You’ll want to bring a small cooler with drinks, snacks, and sunscreen. You’ll also want to have good footwear. The river bed is rocky, and when you pull into shore, you don’t want to be ouching it the whole way in. I don’t recommend flip flops. They’re no better than bare feet. Old sneakers are fine, but they don’t dry quickly. And they waterlog and get heavy, which makes them less than ideal for swimming. Your best bet is to get real water shoes that are made to be light and drain quickly and yet still have a decent sole–a sandal or mesh covered shoe that uses Velcro to strap up. You can be fancy and spend a lot, or do what I did and get yours at Wal-Mart for less than ten bucks.  

You could make it a long trip and drive to and from the gorge and run the river all in one day, but why push it? Just find a place to stay overnight. There are some motels in the area, but we elected to camp. The spots at the Firefighters Memorial campground were $27 per night. The campground was beautiful and tidy with restrooms and running water. One of the most surprising things about this particular campground was that I didn’t see one mosquito while I was there.

I’m one of these types that attracts the villains. If there’s only one mosquito within a mile radius, it will smell me, pass up many other suitable victims (including my wife), and risk its life and limbs to sink its #@!* proboscis into my flesh. I think my blood must be some kind of mosquito crack. There’s probably some mosquito black market out there for it, run by some nasty mosquito cartel, which is led by a murderous, malaria-ridden mosquito boss making piles of evil mosquito money and spending it on opulent mosquito yachts and guns!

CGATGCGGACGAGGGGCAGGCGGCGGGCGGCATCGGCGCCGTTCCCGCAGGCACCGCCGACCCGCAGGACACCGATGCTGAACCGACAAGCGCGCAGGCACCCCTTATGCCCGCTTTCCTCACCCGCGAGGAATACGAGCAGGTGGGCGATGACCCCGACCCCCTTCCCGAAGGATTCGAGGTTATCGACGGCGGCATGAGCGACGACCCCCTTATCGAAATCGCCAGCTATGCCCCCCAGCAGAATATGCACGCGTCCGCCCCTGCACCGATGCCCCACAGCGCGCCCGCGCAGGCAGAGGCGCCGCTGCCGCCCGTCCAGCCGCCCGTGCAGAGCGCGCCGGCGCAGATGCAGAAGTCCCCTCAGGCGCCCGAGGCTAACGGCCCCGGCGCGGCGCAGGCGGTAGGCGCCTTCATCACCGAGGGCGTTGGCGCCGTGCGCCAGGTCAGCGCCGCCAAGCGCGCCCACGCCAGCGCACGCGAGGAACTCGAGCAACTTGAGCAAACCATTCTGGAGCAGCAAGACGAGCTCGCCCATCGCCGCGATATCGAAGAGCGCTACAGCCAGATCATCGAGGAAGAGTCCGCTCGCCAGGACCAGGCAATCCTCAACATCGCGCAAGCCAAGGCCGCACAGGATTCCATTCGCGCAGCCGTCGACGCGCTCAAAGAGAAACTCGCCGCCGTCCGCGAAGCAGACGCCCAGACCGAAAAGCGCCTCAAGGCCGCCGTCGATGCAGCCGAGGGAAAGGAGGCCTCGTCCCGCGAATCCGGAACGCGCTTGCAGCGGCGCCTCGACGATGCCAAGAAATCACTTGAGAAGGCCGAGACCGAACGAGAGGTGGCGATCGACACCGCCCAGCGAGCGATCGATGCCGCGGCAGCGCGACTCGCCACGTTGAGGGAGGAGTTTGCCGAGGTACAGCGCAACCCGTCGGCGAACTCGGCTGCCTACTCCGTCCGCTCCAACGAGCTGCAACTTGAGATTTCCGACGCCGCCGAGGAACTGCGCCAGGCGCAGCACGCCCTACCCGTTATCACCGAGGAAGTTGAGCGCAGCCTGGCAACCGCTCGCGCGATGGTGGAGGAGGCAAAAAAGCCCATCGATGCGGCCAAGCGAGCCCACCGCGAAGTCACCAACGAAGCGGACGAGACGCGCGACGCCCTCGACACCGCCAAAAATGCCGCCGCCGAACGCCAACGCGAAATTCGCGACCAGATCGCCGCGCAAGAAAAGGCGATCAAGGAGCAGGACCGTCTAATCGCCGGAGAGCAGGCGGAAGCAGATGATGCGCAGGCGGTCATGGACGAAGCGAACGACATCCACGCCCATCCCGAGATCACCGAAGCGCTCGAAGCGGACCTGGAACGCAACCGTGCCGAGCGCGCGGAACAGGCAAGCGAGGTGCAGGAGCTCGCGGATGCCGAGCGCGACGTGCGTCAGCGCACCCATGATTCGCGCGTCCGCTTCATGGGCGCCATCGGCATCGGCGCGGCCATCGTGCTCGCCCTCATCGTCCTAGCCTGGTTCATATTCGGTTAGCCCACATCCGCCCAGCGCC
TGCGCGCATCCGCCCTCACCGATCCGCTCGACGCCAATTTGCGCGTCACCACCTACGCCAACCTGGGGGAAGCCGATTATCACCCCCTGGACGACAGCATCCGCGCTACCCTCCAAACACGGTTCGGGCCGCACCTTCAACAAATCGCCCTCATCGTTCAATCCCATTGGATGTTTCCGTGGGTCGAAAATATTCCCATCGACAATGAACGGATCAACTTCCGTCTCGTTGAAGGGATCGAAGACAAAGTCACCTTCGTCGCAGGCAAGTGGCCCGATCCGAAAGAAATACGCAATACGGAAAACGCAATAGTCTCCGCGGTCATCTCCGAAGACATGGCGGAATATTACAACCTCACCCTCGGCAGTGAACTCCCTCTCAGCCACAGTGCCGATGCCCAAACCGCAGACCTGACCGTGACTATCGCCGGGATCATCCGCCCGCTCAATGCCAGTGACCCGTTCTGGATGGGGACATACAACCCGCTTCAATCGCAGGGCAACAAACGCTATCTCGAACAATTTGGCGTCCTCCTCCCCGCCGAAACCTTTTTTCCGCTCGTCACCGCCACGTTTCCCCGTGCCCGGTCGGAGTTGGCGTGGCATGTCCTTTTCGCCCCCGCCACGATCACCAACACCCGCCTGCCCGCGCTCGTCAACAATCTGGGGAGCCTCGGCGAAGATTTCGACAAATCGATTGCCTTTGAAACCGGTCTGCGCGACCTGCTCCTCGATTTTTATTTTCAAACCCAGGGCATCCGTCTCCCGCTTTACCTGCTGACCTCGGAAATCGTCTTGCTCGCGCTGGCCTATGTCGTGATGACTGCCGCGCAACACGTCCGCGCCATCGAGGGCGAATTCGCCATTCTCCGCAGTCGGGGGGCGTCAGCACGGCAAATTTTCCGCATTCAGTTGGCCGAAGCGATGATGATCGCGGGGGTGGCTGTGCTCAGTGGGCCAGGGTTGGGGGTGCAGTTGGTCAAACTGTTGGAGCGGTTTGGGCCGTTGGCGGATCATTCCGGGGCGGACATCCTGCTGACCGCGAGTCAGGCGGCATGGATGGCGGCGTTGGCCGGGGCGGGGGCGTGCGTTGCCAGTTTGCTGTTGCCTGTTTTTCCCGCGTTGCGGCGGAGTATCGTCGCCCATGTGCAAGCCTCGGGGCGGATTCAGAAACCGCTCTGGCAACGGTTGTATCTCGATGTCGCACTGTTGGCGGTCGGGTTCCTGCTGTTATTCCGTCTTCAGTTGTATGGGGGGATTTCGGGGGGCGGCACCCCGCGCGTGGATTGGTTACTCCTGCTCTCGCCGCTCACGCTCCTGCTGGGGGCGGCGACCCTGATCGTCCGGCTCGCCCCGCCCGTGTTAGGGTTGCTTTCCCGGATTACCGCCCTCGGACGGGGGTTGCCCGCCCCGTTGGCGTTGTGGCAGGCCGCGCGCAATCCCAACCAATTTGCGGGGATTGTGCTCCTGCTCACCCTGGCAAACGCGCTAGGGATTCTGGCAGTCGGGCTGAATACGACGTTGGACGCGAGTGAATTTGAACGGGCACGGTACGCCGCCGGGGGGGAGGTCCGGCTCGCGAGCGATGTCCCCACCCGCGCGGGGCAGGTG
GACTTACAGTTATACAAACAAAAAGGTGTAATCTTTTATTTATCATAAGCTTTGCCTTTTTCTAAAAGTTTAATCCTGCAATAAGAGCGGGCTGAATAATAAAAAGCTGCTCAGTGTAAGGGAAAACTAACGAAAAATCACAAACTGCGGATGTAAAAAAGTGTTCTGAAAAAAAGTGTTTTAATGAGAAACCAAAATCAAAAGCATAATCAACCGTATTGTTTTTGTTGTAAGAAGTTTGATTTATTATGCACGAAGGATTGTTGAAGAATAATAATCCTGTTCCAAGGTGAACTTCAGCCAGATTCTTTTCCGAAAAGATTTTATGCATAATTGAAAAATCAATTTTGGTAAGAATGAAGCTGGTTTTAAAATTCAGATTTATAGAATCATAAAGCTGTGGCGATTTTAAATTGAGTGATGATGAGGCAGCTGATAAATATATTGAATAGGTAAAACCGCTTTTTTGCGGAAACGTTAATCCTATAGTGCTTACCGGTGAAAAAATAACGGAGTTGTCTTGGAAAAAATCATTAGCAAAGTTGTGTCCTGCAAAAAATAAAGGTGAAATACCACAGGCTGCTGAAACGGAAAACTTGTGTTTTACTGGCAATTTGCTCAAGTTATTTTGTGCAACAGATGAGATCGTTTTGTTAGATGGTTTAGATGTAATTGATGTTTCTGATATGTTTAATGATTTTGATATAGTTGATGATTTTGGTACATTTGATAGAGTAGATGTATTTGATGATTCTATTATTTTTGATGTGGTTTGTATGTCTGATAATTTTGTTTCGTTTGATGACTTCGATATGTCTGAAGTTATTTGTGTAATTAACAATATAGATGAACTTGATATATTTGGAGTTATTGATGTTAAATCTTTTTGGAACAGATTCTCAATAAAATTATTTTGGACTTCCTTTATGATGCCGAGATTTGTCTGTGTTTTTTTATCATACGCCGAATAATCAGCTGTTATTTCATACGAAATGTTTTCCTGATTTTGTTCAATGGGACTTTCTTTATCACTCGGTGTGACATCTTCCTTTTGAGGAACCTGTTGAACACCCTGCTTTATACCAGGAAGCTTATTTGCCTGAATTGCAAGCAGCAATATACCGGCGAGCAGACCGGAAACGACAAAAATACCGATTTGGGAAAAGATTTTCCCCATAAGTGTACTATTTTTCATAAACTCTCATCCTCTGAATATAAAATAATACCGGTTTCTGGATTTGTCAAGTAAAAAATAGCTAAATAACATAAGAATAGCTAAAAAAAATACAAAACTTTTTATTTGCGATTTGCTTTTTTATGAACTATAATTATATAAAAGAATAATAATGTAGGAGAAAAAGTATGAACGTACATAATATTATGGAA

Anyway, not one bite. We watched the sun set and then fell to sleep with the stars overhead and the wind gently soughing through the boughs of the pine trees.

To make campsite reservations, go to to get a good map view of possible camping sites. Then go to www.recreation,gov to make the reservations online. Make sure your specific camping spot has everything you need. Our campground was very rocky and not all of the sites had tent pads. If you want to scope the lay of the land, the site will give you GPS coordinates of the campground. Enter those into Google maps then switch to satellite view and zoom in. You see exactly what you get. This way you can avoid accidently booking the site right next to the bathrooms or road or the one that features no trees.

Finally, when you’re done, you might want to top it all off by stopping at the The Flaming Gorge Lodge restaurant, just a few miles south of the dam, and enjoying a monster-sized cup of hot chocolate with whipped cream and one of their fabulous desserts. The blackberry cobbler and ice cream was delicious.

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8 Responses to Navy SEALS Buds Class 234, Crackting the ACT, & Running the Green River

  1. Ben says:

    I couldn’t even dream of becoming a Navy SEAL. My cousin became one. He kind of scares me. 🙂

  2. John Brown says:

    Is he still active?

  3. Ben says:

    Yes, he’s still active, but I had the wrong branch of the military. He used to be Green Beret, but he’s now Delta Force. He’s been in and out of Iraq for a few months at a time for the past couple of years.

  4. John Brown says:

    SEALs, Green Berets–those guys all rock, in my book. Part of me would thrill to do it and part of me knows I couldn’t. So hats off to them.

  5. I agree that SEALS deserve a great deal of respect for what they can accomplish in time of war, but much of SEAL and Army Ranger training is not wartime applicable, as much as it’s a Tough Guy Competition to see who is “man enough” to hack the abuse, the sleep and dietary deprivation, the constant physical stress, etc. Having done my bit of all of the above through BCT, AIT, WOCS, and WOBC, I have somewhat mixed feelings about training programs which don’t train as much as they weed out.